Friday, February 10, 2017

Bad language

I think I'm going to rename my paper on the value of clarity "The Ethics of Communication," a title suggested by James Klagge. It's a huge and understudied field, it seems to me. Lots of people talk about Orwell's essay on politics and the English language, but they tend to either agree uncritically or else dismiss it all for what often seem to be bad reasons. (The people I have seen dismiss it are Descriptivists, who David Foster Wallace takes on pretty successfully to my mind.) Lots of people have read Harry Frankfurt on bullshit, but not caring whether what you say is true or false as long as it gets results comes in many different flavors.

There is relatively little, as far as I know, that has been written on the ethics of language use. There is this course on social and political aspects of language, which looks great, and I haven't read most of what it covers, but it suggests to me that there is a field waiting to be ploughed. Maybe.

Anyway, as a step in the direction of the plough, here's a sort of list of concerns:
  • George Orwell famously warns about thoughtless and vague language, but he doesn't address careful vagueness or how to speak about such subjects as ethics, religion, and art. 
  • Harry Frankfurt, also famously, critiques bullshit: language intended to produce a certain effect but not concerned with truth. This is a broad category, though, including the relatively thoughtless (with the speaker perhaps hoping for no more than to be left alone) and the very careful (perhaps with very specific goals and clever ideas about how to achieve them). There is also the question of what to call language that is concerned with truth but that tries carefully to mislead without actually lying.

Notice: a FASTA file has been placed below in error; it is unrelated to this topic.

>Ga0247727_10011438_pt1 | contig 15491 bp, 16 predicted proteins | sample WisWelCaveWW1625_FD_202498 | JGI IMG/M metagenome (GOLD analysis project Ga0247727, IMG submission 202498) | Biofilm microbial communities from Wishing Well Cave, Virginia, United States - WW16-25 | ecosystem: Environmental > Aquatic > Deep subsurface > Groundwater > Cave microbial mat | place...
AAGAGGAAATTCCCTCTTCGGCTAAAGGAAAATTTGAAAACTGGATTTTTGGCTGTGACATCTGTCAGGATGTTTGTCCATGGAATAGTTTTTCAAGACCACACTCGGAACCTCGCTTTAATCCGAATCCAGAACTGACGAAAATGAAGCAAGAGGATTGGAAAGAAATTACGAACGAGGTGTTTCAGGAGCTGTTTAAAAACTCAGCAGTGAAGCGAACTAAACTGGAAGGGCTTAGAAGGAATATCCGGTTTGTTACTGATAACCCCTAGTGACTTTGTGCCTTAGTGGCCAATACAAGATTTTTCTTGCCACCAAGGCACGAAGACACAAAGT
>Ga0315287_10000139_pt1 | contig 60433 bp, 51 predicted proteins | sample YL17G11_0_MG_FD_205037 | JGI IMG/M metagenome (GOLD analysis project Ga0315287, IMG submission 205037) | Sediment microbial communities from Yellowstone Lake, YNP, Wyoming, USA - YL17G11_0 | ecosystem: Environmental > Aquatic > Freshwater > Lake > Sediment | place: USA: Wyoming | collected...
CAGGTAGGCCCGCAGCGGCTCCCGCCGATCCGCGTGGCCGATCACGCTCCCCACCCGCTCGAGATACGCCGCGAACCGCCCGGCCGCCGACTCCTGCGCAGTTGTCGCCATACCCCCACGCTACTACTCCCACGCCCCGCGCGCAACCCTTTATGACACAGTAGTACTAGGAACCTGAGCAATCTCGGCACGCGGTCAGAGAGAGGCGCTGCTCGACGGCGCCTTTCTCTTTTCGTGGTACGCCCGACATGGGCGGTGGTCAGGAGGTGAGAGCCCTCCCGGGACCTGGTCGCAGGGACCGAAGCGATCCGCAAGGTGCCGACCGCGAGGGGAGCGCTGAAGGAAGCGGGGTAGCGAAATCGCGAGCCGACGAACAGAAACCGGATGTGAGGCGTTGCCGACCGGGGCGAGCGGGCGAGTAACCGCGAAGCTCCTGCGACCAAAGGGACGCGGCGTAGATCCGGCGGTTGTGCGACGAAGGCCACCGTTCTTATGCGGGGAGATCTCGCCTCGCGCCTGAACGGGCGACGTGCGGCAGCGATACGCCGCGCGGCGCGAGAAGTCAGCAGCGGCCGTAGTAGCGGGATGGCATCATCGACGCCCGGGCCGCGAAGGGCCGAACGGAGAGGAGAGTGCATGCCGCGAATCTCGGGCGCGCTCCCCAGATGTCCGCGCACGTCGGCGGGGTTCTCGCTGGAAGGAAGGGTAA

• Steven Poole writes about "unspeak": language that tries both a) to imply an argument without defending it or making it explicit and b) to silence opposition.
  • I criticize what I have been calling "political correctness": language that is like bullshit but that is unconcerned, not necessarily with truth, but with conceptual accuracy. It is like unspeak, but it need not be deliberate. (I think I should perhaps call it something else because the term 'political correctness' is so loaded.)
  • Another linguistic vice is straightforward lying, although the ethics of lying are rather complicated
David Egan, drawing on others and on Wittgenstein's game analogy, notes some other potential problems:
  • Spoilsports (the relevant reference here is Gadamer, Truth and Method 1989, p. 102): not taking the (language-)game seriously 
  • Triflers (see Suits, The Grasshopper 2005, p. 60): respecting the rules of the game, but not its goals
  • Cheats (Suits again): recognizing goals but not rules
  • Sophists (as Egan sees it, p. 12) are like spoilsports but also deny the very possibility of achieving the goal of the game, e.g. Thrasymachus denying the reality of justice
Huizinga (Homo Ludens 1995) regards spoilsports as especially bad, but also closely connected to revolutionaries who reject one language-game, or set of language-games, but introduce new ones instead.